East Coast rail franchise to come under government control

It is the third time in less than a decade that a private operator has failed to complete its full term running services on the route.

Virgin Trains East Coast, a joint venture between Stagecoach (90%) and Virgin (10%), won the eight-year franchise to run services between London and Edinburgh in 2014.

In February, Stagecoach’s chief executive Martin Griffiths estimated the company’s total losses at £260m.

Transport Secretary Chris Grayling told MPs the East Coast was “not a failing railway”.

“Stagecoach and Virgin Trains got their bid wrong and they are now paying a price,” he said in a statement to parliament.

“They will have lost nearly £200m meeting their contracted commitments.

“This means taxpayers have not lost out because revenues are lower than predicted: only Virgin Trains East Coast and its parent companies have made losses at this time.”

Mr Grayling said the Virgin Trains East Coast contract would be terminated on 24 June and re-branded under “iconic” London North Eastern Railway (LNER).

It will effectively mean trains being run by the Department for Transport through a so-called “operator of last resort”, while a new public/private partnership is established.

He said he would consider plans “to enable employees to share directly in the success of LNER both as a pure train operator and subsequently as the new partnership”.

Mr Grayling told Sky News it did not mean the whole service was being nationalised, but hinted the business model could be mirrored elsewhere.

“This is the start of a process towards the future”, he said.

The Transport Secretary said there would be no sanctions against Virgin or Stagecoach for their failures, though Labour and unions criticised the decision to end the £3.3bn contract – saying it amounted to a bailout for the franchise.

Shadow Transport Secretary Andy McDonald said: “Franchising remains at the heart of the alleged partnership. No amount of tinkering can solve the failings of a broken privatised system, where the public takes the risk and the train companies take the profit, aided and abetted by the Transport Secretary.”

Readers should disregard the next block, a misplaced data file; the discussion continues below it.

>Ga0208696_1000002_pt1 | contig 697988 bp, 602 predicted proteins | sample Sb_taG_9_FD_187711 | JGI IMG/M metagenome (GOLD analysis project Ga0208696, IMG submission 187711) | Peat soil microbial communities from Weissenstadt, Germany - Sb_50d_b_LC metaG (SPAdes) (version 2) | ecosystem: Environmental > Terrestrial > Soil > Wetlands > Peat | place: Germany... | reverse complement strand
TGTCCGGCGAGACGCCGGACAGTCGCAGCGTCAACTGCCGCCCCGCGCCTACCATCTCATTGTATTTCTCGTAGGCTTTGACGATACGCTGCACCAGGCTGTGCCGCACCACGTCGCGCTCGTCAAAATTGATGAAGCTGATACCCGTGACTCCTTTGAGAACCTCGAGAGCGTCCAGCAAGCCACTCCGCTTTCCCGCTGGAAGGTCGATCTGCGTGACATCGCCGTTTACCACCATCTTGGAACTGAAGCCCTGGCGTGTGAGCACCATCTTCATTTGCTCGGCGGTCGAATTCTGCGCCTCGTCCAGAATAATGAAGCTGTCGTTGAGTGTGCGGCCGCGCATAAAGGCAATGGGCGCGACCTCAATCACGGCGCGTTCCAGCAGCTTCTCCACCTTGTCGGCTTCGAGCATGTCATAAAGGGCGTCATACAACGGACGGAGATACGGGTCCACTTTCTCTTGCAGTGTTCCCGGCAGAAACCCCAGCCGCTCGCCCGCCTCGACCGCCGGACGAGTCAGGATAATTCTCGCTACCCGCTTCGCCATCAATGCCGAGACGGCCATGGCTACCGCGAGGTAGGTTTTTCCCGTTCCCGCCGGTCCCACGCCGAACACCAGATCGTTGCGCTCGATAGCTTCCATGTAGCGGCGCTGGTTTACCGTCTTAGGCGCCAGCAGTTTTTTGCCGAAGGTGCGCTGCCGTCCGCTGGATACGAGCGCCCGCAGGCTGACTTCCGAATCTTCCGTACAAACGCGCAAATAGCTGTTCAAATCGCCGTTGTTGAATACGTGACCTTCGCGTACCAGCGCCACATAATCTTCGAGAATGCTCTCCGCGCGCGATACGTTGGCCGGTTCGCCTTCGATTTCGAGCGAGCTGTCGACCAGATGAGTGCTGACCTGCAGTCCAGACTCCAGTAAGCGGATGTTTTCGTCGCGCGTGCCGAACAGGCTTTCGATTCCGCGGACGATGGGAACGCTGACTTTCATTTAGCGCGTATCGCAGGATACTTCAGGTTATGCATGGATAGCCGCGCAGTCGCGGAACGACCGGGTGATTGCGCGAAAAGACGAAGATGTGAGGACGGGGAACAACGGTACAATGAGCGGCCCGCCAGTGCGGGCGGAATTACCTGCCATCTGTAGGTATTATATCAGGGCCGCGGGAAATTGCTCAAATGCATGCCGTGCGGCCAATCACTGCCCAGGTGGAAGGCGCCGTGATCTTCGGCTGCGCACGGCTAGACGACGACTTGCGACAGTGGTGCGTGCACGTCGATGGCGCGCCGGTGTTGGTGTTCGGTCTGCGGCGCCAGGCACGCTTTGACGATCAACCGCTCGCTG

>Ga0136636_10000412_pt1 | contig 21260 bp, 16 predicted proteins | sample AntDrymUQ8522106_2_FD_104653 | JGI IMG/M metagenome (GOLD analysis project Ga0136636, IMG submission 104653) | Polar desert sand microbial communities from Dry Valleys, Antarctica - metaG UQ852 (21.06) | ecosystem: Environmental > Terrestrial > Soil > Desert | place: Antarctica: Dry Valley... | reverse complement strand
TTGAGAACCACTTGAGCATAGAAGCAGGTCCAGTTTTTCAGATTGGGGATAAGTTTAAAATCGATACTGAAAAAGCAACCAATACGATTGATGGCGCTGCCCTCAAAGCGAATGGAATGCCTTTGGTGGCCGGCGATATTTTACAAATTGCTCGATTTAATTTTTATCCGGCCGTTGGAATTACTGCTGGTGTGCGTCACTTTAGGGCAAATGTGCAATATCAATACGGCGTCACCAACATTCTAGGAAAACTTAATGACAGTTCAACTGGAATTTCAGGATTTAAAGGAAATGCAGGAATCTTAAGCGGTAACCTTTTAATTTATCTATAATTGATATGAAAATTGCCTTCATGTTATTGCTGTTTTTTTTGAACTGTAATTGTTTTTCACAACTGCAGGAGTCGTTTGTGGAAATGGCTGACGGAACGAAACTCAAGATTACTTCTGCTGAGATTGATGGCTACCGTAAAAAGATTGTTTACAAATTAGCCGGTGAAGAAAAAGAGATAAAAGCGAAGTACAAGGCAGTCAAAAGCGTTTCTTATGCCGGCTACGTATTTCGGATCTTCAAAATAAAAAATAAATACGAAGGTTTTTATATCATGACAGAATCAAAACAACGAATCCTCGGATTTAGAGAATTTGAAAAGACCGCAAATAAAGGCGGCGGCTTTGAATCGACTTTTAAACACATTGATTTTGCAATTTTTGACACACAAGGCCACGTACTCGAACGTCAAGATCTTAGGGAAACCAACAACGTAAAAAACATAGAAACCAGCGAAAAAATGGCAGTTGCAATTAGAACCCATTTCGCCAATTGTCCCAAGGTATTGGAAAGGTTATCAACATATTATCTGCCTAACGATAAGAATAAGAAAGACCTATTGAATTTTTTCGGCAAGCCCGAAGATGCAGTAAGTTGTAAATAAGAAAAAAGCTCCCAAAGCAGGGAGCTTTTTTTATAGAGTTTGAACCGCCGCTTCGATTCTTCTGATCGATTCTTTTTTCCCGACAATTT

Rail, Maritime and Transport union general secretary Mick Cash said: “This is the second time that the Government have called upon the public sector to launch a rescue operation on the East Coast Main Line and instead of being a temporary arrangement Chris Grayling should listen to his staff and the public and make it permanent.

“After three shambolic private sector failures on the East Coast the message should now sink in that these cowboys cannot be trusted and should be locked out of the system on a permanent basis.”

ASLEF’s general secretary Mick Whelan, who represents trains drivers, called on Mr. Grayling to “bring the rest of our railways back into public ownership.”

He added when the franchise “was run it the public sector, it returned more than £1bn to the Treasury.”

Britains passenger and freight services were broken up and privatised in the 1990s. The government stepped in to run the East Coast line through the Directly Operated Railways between 2009-2015.

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